During the pre-Girona press conference, Ernesto Valverde revealed that he didn’t talk to the club’s newest expensive signing, Frenkie De Jong, and some seem troubled by this.
Some say it’s a sign that he won’t be returning to the club next season. Others say it’s a failing for other reasons. From this chair, both takes are misguided.
Valverde said, simply enough, that he doesn’t talk to players who are with other clubs. It’s old-school, and has integrity. It also fascinates in that it hews to a Crujiffian take that a signing shouldn’t need convincing to come to Barça. “Here we are. You want this, or no?” Valverde said at the presser:
“If you speak to a player who has a contract with another team… you can’t do that.”
“You can’t speak to a player who has a contract. Admitting you have done that… that’s not in my code (of ethics). I don’t have anything else to say. Everyone has their own way of behaving…”
On a more basic level, what could they have to talk about? The weather? Best places to get p’amb tomaquet near Camp Nou? He had permission to speak to De Jong, but still …
In America, college sports coaches often contact recruits to seal the deal, to explain to them why they should come to a particular college. Top high school players face an onslaught of visits from coaches of programs that crave their services. “Come here, and you will be our starting point guard/Starting fullback/Key quarterback.”
We rarely see the stories about the aftermath, a disillusioned player who has to slot into another role because despite what a coach said during the recruitment phase, reality forces adaptation.
Pep Guardiola and Thomas Tuchel, two coaches considered vastly cooler and cuddlier than Valverde, reportedly reached out to speak to De Jong as part of their clubs’ chase for the Dutch sensation. And what could they have had to talk about? The sporting project? De Jong should already have that sussed. What his role is going to be in their team? How could they possibly know that at this time?
Same is true of Valverde.
Until De Jong comes to the Camp Nou and kicks balls in anger (oof — sorry, gents) nobody knows exactly what his role will be. If he comes, and by then Carles Alena has developed into a stalwart sensation, Riqui Puig dazzles first-team coaches and Arthur is fitted for his Xavi hat, what then? Why blow smoke up a player’s butt as a part of an already unseemly wooing process?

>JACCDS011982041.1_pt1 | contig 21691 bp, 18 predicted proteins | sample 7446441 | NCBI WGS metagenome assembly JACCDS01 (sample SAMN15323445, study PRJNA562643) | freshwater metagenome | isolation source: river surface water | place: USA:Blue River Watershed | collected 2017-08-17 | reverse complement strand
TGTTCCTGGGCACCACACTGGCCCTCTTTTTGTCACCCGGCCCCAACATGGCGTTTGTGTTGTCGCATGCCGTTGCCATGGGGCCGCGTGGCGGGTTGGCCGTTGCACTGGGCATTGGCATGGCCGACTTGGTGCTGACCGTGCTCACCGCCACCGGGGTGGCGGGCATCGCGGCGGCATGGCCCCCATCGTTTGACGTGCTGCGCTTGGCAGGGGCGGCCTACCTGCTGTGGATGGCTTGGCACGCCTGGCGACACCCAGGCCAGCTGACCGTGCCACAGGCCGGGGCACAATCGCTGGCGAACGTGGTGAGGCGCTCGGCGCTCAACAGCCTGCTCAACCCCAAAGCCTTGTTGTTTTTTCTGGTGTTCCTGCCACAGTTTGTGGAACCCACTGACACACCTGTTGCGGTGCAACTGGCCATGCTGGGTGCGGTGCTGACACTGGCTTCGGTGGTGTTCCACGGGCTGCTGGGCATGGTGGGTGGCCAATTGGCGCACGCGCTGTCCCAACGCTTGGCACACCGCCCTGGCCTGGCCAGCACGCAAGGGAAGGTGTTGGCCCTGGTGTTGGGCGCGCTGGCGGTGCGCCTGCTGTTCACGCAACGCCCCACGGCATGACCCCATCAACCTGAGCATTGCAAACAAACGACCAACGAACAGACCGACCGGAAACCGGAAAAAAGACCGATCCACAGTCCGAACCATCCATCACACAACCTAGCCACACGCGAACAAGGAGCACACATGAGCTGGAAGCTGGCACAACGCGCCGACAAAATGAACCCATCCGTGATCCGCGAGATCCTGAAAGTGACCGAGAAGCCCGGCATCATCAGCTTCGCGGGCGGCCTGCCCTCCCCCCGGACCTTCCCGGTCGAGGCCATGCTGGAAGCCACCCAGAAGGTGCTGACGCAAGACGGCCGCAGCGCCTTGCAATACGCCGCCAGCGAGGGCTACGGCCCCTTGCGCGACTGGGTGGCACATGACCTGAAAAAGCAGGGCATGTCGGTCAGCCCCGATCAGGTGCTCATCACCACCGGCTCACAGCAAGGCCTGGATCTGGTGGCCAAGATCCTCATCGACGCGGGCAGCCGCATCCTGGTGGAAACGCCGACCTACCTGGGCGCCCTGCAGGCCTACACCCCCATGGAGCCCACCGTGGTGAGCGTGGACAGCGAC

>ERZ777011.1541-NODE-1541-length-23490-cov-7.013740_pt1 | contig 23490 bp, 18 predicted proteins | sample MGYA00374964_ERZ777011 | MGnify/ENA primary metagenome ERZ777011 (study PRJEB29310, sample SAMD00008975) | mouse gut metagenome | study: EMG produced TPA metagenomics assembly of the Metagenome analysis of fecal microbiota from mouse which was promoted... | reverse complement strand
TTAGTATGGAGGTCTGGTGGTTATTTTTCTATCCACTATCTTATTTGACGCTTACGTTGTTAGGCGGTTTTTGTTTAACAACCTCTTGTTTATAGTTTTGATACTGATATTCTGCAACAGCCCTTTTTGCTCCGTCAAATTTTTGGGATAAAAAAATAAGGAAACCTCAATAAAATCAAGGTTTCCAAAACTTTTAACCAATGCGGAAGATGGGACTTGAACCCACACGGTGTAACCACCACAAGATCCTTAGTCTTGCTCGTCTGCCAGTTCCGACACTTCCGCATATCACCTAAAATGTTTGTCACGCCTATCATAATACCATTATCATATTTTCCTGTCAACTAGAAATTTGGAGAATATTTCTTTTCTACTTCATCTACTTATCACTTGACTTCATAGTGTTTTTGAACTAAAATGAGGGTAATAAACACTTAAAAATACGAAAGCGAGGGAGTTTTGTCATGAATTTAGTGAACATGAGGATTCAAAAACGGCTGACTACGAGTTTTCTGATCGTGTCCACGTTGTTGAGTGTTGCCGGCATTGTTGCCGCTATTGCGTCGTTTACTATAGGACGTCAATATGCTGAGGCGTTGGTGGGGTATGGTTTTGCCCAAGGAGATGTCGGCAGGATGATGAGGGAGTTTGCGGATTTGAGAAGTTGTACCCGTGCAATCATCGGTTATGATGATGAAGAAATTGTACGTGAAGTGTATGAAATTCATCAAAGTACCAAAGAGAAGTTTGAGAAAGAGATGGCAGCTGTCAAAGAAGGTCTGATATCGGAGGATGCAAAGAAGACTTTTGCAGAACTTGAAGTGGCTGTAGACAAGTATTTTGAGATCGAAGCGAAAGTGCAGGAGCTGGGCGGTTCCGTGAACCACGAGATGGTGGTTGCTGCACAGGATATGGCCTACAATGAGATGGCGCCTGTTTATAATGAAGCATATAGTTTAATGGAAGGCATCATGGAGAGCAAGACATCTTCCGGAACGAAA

It is wonderful that De Jong resisted the various dog-and-pony shows to decide to come to Barcelona. That he did it without Valverde needing to have to call him and say … whatever is even better. Leaving aside the Messi contact that is being reported, at some point a transfer, even ones that make a fanbase dissolve into spasms of ecstasy, has to be just another player. A coach calling to woo means what? Mes que un player?
And let’s say Valverde had called De Jong. Would the vociferous Masia contingent have snuffled indignantly and said, “He’d better be talking to Puig about his role, if he talked to De Jong about his!” Or, “What is he doing? Doesn’t he know how that looks for veteran players who are going to be here when De Jong comes?”
Valverde did the right thing by saying nothing, which, via semantic reach, can be extended to his coaching philosophy of when in doubt, do nothing. As a coach, Valverde really can’t do much right. He had to defend his decision to rest Messi last week, as a good thing becomes a bad thing in the wake of a 2-0 Sevilla loss in the first leg of that tie. A rested Messi is a good thing, and the roster the team has this season enables that option for Valverde, who had nothing like that luxury last season.
His substitutions are too late, too wrong or not at all. His lineups are “WTF!” My view that he will leave in summer is based in part on the idea that the club will want a different coach to begin the rebuilding process, but also in that Valverde can’t wait to see the back of the viper’s next that is this club’s entorno. He isn’t the kind of coach to be bothered by criticism, but even a man with the hide of a water bufffalo must, at some point, say, “Enough.”
Valverde didn’t talk to De Jong. We should applaud that integrity, should puff out our chests that our coach didn’t need to be part of the “please, Frenkie please!” program, that Barça and its history are, as De Jong said, a place a player wants to stay at for more than a few years, unlike the other clubs seeking his services. Because that’s cool, even as the echoes of the beeping as the dump trucks full of cash back up to Ajax and De Jong fade.